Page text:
Chancellor Carol Christ on Friday thanked city leaders in Berkeley for their help during the tumult of “Free Speech Week,” and went on to highlight three Bay Area programs that are connecting UC Berkeley with the people and students of Oakland, Richmond and Berkeley.
“These have been a really challenging two and a half weeks, with Ben Shapiro and then the abortive festival of free speech,” she told an audience of East Bay community leaders, acknowledging the days of protest, police overtime and circling helicopters.
“I have been so pleased to get to this Friday with no injuries and no property damage,” she added to applause from the audience. “We got through it, and there was extraordinary cooperation and collaboration between the city and the campus.”
But Christ, who started as UC Berkeley’s chancellor in July, said at the 8th Annual Chancellor’s Community Leaders Breakfast that she was really there to acknowledge the role the campus plays in a region that “values and invests in innovation and entrepreneurship in all facets of society.”
“I take great pride in the knowledge that so many Berkeley students, faculty and staff are partnering with all of you to improve the quality of life in our local communities,” she told the group. “This event gives me an opportunity to highlight a few of the exceptional public service efforts that we’re working on.”
Here are the three programs Christ gave special recognition this year:
A college plan for Richmond residents
Richmond Promise, a scholarship and intensive mentoring program for residents of Richmond, has so far sent 28 students to UC Berkeley.
“The Richmond Promise scholarship has helped me strive at UC Berkeley by helping me focus on my studies and not have to worry about financial aid,” said Crystal Carter, a Berkeley sophomore majoring in sociology and African American Studies. “But the Richmond Promise is more than a scholarship committee writing a check, they are constantly checking and giving opportunities to students, which I am very grateful for.”
In high school, Carter attended Saturday tutoring sessions at UC Berkeley to help her prepare for life on a university campus. “At first I was nervous about being at the number one public school in the world,” she told the crowd. “But then soon after I realized that I belong here.”
Training for young black men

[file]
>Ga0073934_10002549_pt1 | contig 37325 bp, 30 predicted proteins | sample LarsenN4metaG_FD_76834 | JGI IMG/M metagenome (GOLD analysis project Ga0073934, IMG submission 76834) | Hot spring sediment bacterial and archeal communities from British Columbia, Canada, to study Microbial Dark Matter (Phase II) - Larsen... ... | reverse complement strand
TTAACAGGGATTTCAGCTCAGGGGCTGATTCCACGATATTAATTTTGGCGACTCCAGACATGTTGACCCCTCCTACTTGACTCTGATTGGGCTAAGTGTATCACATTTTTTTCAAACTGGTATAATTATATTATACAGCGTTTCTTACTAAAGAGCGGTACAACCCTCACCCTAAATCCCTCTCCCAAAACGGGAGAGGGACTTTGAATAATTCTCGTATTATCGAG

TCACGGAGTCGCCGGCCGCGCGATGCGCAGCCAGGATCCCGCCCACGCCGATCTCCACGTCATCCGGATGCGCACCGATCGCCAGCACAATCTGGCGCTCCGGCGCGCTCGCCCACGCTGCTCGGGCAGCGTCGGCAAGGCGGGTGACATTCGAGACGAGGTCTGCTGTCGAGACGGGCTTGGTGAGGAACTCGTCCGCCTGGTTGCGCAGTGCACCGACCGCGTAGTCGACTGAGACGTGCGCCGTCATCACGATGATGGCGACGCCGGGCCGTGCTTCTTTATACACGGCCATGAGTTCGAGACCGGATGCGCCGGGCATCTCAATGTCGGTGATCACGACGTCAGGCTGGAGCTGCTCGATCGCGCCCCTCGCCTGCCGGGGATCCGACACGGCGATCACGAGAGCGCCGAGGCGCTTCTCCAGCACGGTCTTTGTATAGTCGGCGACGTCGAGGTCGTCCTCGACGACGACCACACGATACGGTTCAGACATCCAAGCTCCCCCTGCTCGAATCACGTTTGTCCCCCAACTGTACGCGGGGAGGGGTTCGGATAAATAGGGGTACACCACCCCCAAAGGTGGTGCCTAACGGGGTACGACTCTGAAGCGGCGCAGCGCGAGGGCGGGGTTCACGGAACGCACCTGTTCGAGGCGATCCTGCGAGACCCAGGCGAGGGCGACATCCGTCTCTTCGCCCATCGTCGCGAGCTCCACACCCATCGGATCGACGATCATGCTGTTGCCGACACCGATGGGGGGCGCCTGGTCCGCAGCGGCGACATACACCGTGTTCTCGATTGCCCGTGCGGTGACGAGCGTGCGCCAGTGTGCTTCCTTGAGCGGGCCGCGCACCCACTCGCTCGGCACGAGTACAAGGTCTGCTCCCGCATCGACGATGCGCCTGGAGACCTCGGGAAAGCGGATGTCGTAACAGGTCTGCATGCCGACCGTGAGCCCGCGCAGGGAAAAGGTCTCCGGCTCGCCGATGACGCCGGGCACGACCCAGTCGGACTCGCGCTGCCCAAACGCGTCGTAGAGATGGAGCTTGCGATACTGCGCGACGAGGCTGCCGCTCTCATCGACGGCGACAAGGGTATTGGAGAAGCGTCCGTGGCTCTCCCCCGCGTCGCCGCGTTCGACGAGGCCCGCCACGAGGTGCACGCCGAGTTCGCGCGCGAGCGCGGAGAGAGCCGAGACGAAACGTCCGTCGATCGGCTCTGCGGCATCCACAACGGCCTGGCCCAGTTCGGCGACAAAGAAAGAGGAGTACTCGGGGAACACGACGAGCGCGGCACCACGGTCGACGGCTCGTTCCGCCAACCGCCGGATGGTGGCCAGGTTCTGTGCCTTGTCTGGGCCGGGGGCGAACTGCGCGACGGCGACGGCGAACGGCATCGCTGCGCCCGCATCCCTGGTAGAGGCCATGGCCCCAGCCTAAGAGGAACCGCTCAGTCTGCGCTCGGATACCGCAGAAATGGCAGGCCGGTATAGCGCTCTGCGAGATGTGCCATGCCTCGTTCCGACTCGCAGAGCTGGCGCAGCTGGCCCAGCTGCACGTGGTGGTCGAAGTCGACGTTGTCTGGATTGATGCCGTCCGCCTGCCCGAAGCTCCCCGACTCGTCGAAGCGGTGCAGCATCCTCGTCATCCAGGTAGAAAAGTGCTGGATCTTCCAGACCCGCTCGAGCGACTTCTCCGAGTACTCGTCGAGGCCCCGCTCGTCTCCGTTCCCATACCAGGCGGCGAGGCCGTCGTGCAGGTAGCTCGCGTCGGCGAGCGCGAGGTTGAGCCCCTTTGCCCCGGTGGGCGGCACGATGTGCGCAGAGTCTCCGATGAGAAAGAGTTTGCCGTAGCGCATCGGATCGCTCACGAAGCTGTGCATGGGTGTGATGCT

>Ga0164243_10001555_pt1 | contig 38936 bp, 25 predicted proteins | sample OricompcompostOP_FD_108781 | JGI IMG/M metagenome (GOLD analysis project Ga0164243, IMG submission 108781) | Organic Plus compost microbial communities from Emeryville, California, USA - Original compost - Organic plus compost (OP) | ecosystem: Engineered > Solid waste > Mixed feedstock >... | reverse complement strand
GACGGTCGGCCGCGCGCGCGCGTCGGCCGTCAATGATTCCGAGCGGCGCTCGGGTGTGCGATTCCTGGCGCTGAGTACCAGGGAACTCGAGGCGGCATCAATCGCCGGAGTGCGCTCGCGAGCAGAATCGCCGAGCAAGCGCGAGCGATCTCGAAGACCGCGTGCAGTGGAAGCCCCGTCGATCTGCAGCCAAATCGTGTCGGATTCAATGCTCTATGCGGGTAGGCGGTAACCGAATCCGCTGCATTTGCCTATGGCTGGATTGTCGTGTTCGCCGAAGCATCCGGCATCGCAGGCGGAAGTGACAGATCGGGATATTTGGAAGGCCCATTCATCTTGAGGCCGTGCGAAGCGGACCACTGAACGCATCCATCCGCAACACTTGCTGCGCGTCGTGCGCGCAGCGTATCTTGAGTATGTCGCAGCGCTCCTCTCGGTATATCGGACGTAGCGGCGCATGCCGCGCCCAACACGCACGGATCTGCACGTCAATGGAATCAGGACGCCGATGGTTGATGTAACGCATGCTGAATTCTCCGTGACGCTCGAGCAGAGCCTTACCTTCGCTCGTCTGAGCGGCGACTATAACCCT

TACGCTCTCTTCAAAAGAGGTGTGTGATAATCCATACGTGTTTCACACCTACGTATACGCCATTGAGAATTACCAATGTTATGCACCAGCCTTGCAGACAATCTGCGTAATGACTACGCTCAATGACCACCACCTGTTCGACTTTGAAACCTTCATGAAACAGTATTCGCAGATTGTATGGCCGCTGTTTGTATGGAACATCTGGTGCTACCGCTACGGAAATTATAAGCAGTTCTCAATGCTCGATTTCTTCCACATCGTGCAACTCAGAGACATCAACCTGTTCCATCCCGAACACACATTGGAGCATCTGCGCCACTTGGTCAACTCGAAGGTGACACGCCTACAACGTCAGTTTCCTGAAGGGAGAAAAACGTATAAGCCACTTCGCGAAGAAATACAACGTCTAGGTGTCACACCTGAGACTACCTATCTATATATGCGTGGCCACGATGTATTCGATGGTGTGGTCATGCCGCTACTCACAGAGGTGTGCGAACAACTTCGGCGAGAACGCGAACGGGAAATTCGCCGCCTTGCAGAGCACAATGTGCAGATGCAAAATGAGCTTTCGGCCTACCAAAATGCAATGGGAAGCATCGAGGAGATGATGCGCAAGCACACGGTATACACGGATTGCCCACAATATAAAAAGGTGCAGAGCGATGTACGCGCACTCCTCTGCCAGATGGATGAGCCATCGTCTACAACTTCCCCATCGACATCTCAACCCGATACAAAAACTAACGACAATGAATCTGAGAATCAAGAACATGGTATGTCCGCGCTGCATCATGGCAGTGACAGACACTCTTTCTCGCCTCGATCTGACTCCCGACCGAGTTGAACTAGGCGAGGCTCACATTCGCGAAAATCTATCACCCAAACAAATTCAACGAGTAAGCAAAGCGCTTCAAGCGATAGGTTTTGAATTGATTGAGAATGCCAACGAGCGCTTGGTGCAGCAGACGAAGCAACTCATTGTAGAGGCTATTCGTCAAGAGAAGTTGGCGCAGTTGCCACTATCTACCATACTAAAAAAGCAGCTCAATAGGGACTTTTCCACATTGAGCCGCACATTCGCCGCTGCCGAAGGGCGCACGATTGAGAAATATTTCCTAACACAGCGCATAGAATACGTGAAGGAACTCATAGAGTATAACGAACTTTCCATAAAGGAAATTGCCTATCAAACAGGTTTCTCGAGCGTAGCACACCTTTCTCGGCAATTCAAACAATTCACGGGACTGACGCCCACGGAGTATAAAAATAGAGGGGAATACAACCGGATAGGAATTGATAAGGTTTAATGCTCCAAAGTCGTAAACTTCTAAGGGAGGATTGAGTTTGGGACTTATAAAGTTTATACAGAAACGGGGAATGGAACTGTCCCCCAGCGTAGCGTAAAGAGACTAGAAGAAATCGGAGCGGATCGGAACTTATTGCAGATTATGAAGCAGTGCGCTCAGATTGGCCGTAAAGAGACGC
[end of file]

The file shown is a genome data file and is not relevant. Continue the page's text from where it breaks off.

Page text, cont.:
Deborah McKoy, head of UC Berkeley’s Center for Cities and Schools, developed an initiative to help young people plan and think about their futures called Y-PLAN, which stands for Youth – Plan, Learn, Act, Now.
“We call YPLAN the heartbeat of our work to unite and look at the intersection of cities and schools, because it keeps us very humble and keeps us very focused on the lives and realities of our young people, and how city policies have to change to structure success,” McKoy told the crowd.
In Oakland, where YPLAN has partnered with the school district’s African American Male Achievement Initiative, the effort helped Makale Bradley, a senior at Skyline High School, get an internship with BART.
“It really taught me how to hold myself in a business setting,” Bradley said.
A partnership for People’s Park
Devin Woolridge is UC Berkeley’s facilities manager for People’s Park, where he’s worked for more than 20 years. Eve Ahmed has been a clinical social worker for the city of Berkeley for 24 years.
Almost every work day, the pair has gotten to know and helped the sometimes difficult, down-on-their luck residents of People’s Park.
“Devin Woolridge and Eve Ahmed are two people whose work demonstrates the best, the absolute best, of the university and the city,” said Emily Marthinsen, the assistant vice chancellor who oversees the park. “Both work with deep compassion with our most vulnerable, often very problematic citizens. Their work, day in and day out, has led park-users to comprehensive services.”
The pair, who hugged on stage at the end of the ceremony, has spent years together in the park helping its residents find housing, drug treatment and other help.
“On any given day (Woolridge) understands what each park user needs: one day, handcuffs; the next day, coffee,” Marthinsen said. “I would say that no one knows more about People’s Park than Devin,” Marthinsen said.
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